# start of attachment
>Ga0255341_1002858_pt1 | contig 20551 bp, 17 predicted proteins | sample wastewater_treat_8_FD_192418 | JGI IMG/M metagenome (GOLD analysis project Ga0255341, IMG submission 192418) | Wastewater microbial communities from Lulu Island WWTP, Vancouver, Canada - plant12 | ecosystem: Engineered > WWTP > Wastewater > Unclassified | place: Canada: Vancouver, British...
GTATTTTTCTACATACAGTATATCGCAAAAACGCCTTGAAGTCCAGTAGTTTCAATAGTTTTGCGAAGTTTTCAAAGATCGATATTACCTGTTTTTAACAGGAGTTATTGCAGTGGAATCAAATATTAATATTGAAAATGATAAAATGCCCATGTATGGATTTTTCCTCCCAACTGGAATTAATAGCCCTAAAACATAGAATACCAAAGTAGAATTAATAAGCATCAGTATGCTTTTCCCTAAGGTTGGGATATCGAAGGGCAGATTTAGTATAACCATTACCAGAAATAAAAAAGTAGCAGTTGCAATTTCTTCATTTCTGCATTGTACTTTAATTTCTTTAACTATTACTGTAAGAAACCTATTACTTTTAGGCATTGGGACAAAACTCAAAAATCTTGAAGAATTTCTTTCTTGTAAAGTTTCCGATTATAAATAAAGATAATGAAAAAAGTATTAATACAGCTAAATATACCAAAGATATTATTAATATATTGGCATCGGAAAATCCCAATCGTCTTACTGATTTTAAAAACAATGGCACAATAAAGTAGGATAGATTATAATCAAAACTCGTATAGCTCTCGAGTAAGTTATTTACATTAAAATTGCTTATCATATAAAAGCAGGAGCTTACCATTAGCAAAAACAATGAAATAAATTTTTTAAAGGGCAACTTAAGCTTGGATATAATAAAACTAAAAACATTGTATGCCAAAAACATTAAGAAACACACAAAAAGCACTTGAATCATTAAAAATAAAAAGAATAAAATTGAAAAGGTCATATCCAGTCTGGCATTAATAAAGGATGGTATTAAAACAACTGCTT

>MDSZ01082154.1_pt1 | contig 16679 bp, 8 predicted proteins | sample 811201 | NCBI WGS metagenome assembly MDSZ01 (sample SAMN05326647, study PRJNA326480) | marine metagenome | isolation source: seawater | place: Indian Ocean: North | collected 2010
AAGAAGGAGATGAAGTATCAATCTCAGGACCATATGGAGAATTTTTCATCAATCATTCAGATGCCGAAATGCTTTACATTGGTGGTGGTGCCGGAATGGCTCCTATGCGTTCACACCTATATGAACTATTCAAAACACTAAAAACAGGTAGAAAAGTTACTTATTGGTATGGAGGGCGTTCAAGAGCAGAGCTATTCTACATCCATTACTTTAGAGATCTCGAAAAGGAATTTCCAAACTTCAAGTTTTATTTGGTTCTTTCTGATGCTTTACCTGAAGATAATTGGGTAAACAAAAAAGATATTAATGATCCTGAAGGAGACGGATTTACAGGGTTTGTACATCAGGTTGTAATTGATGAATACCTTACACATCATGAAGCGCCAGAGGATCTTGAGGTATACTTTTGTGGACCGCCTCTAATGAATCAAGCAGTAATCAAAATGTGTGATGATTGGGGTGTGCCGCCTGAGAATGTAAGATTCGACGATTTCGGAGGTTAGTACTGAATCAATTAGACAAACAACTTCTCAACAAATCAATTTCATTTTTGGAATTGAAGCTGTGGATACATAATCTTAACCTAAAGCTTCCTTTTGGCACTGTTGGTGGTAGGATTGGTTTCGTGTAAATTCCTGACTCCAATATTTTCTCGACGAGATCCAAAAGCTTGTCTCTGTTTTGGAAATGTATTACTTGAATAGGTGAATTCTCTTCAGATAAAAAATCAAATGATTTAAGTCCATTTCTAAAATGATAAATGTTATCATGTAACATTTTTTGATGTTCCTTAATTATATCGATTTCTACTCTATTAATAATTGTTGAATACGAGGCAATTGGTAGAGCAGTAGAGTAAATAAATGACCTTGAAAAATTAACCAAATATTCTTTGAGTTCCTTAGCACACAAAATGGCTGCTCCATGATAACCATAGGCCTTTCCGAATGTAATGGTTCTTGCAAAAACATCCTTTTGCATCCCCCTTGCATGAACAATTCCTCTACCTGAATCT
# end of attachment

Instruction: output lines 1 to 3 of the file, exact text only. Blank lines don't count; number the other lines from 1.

>Ga0255341_1002858_pt1 | contig 20551 bp, 17 predicted proteins | sample wastewater_treat_8_FD_192418 | JGI IMG/M metagenome (GOLD analysis project Ga0255341, IMG submission 192418) | Wastewater microbial communities from Lulu Island WWTP, Vancouver, Canada - plant12 | ecosystem: Engineered > WWTP > Wastewater > Unclassified | place: Canada: Vancouver, British...
GTATTTTTCTACATACAGTATATCGCAAAAACGCCTTGAAGTCCAGTAGTTTCAATAGTTTTGCGAAGTTTTCAAAGATCGATATTACCTGTTTTTAACAGGAGTTATTGCAGTGGAATCAAATATTAATATTGAAAATGATAAAATGCCCATGTATGGATTTTTCCTCCCAACTGGAATTAATAGCCCTAAAACATAGAATACCAAAGTAGAATTAATAAGCATCAGTATGCTTTTCCCTAAGGTTGGGATATCGAAGGGCAGATTTAGTATAACCATTACCAGAAATAAAAAAGTAGCAGTTGCAATTTCTTCATTTCTGCATTGTACTTTAATTTCTTTAACTATTACTGTAAGAAACCTATTACTTTTAGGCATTGGGACAAAACTCAAAAATCTTGAAGAATTTCTTTCTTGTAAAGTTTCCGATTATAAATAAAGATAATGAAAAAAGTATTAATACAGCTAAATATACCAAAGATATTATTAATATATTGGCATCGGAAAATCCCAATCGTCTTACTGATTTTAAAAACAATGGCACAATAAAGTAGGATAGATTATAATCAAAACTCGTATAGCTCTCGAGTAAGTTATTTACATTAAAATTGCTTATCATATAAAAGCAGGAGCTTACCATTAGCAAAAACAATGAAATAAATTTTTTAAAGGGCAACTTAAGCTTGGATATAATAAAACTAAAAACATTGTATGCCAAAAACATTAAGAAACACACAAAAAGCACTTGAATCATTAAAAATAAAAAGAATAAAATTGAAAAGGTCATATCCAGTCTGGCATTAATAAAGGATGGTATTAAAACAACTGCTT

>MDSZ01082154.1_pt1 | contig 16679 bp, 8 predicted proteins | sample 811201 | NCBI WGS metagenome assembly MDSZ01 (sample SAMN05326647, study PRJNA326480) | marine metagenome | isolation source: seawater | place: Indian Ocean: North | collected 2010